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7 November 2011

Oliver Wight sponsor new European Supply Chain conference

Oliver EAME hosted the pre-conference day, for the first European Extended Supply Chain 2011 conference in Brussels. Entitled Advancing your sales & operations planning from supply chain to demand chain the event was a curtain raiser for the inaugural three-day conference and attracted 60 delegates from more than 30 companies from all over Europe.

Oliver Wight partner, Dave Manning, chaired the day’s events, which included inspirational presentations from Dell, Barco, and Phillips as well as Oliver Wight clients BP Lubricants, Cummins Generators and Molnlycke.

Manning’s history with S&OP goes back to 1983 when as a Rolls Royce manufacturing systems manager and programme manager for Class A, he attended the first UK S&OP conference by S&OP’s creator by Oliver Wight. Opening proceedings, he said: “Today is about how S&OP has evolved over the last 25 to 30 years into a fully Integrated Business Planning process, and what it can do for a modern day organisation.”

Gerard de Bruijn Global Leader Integrated Business Planning at BP Lubricants (Castrol) said although he has implemented IBP in three different companies each one presents new challenges. After three and a half years, IBP has been rolled out to almost the entire Castrol global organisation. “We call it LBM (Lubricants Business Management),” says de Brujn. “This reflects the fact that LBM is now the way BP runs its lubricants business.” He reveals that the process has led to top-line growth, reduced costs and a halving of SKUs, and has delivered what de Bruijn calls ‘triple digit numbers ($ millions)’ every year. Most of our business units have already achieved ‘capable’ performance – it’s crawl walk, run he says: ‘foundation, capable, mature’ - and over the next year, Castrol It is driving for Class A certification: among the items on de Bruijn’s agenda are data integrity and systems alignment, and a continued focus behaviour change, which is he says, “always the most difficult challenge”.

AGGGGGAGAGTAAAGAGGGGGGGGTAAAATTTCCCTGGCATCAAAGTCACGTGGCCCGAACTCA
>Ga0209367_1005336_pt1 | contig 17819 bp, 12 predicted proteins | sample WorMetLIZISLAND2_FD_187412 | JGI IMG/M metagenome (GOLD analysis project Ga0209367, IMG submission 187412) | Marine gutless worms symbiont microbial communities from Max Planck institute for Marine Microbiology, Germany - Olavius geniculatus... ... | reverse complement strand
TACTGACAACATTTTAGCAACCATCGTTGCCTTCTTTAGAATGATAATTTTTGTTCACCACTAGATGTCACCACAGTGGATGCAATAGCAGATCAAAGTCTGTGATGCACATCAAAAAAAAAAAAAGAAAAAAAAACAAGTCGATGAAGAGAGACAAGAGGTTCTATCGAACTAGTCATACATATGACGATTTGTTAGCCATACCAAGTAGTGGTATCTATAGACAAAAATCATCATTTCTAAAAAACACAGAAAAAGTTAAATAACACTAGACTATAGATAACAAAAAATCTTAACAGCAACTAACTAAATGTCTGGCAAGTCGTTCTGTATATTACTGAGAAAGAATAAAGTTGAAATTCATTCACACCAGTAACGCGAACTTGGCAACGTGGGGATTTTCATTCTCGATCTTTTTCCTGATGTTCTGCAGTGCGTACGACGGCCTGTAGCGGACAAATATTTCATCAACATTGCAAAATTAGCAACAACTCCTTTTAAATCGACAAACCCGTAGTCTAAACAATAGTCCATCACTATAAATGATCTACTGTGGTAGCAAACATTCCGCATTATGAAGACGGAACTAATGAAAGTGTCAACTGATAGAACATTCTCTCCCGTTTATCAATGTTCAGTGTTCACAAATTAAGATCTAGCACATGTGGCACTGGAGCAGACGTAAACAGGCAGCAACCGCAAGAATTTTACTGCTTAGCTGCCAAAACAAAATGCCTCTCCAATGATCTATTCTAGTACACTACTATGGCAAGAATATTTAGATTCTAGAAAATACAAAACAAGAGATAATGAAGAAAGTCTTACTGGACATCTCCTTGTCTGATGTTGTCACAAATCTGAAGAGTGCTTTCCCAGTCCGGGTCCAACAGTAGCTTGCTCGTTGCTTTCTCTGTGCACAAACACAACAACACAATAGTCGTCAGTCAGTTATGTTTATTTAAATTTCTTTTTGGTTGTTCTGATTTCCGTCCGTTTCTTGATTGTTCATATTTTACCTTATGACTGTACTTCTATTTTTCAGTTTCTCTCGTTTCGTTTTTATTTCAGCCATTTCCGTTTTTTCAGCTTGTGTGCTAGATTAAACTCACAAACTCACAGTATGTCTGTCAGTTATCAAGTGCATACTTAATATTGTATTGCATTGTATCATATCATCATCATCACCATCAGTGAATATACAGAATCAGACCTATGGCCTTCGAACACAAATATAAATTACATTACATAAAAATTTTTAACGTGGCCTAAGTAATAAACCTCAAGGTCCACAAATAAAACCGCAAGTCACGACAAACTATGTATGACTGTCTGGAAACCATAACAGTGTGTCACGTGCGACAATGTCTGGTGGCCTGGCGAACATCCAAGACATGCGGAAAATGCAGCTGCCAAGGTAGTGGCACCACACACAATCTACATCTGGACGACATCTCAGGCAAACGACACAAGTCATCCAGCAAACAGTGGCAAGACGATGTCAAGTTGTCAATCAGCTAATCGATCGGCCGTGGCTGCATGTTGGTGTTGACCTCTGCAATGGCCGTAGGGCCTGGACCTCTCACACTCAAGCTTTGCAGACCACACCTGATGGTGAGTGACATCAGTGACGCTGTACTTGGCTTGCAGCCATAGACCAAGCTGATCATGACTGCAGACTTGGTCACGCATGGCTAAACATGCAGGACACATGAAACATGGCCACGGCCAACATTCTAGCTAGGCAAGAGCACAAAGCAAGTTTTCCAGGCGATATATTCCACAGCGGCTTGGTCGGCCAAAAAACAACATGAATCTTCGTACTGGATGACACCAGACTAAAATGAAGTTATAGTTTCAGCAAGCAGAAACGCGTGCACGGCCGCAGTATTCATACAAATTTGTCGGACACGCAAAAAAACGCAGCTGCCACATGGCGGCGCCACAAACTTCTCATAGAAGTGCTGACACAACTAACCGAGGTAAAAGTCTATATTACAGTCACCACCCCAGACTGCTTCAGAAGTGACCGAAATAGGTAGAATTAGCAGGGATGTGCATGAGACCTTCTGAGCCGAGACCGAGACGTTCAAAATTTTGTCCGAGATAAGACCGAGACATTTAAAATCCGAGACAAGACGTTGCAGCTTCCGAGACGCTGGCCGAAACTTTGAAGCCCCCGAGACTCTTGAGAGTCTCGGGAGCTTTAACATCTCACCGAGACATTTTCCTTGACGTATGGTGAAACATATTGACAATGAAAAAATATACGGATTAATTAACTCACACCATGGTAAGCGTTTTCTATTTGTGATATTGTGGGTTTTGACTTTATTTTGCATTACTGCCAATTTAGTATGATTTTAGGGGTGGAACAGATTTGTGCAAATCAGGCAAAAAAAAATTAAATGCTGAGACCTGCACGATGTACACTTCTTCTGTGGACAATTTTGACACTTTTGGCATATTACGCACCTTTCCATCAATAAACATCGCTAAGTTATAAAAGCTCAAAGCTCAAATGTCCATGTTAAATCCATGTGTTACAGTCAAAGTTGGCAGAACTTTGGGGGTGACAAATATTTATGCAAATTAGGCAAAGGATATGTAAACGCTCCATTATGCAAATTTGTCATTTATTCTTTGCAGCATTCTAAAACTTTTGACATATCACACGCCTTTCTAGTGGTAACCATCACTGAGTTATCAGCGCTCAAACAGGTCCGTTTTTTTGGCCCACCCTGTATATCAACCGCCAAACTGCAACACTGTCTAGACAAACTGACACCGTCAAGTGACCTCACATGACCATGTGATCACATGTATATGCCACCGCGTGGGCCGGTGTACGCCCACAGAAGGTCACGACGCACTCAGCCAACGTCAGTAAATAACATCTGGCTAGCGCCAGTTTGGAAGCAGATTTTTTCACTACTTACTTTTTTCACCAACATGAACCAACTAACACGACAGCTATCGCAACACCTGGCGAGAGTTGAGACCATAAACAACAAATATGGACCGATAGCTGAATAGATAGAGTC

In a panel discussion (‘S&OP and people: cross-functional alignment to improve demand shaping and sensing’), Don Harding, MBM global project director of Molnlycke said. “One thing you can rely on is that forecasts are always wrong and apart from anything else, you need luck and hard work; the harder you try, the luckier you get. Manning says that in building a demand plan, it is critical to embrace the sales and marketing view and he compares forecasting to a top chef making soup, with inputs coming from multiple sources: “You have to have the finest ingredients, but putting them together is the real skill”.

Marco Katz, Director Global IT, Logistics and Distribution Cummins Generator Technologies said S&OP at his organisation didn’t start as a global initiative and initially S&OP sat on top of regional planning processes, but it was optimised for capacity revenue and margin, as well as supply and demand. The company has since established a single global and regional S&OP process and is now moving to a fully integrated business planning process, which the company calls Synchronised Business Planning. At the same time the company is in the middle of a 10 year programme to develop its IT systems and is searching for a solution to support a ‘capable to demand’ production model. The company operates what Katz calls ‘an eBay’ for production slots, whereby spare capacity can be filled in one part of the world, if there is unexpected or increased demand in another. He says S&OP is a journey: “You can start quickly but it takes a while to get results; and results don’t always stick because people leave or the organisation changes, so you have to keep working hard at it.”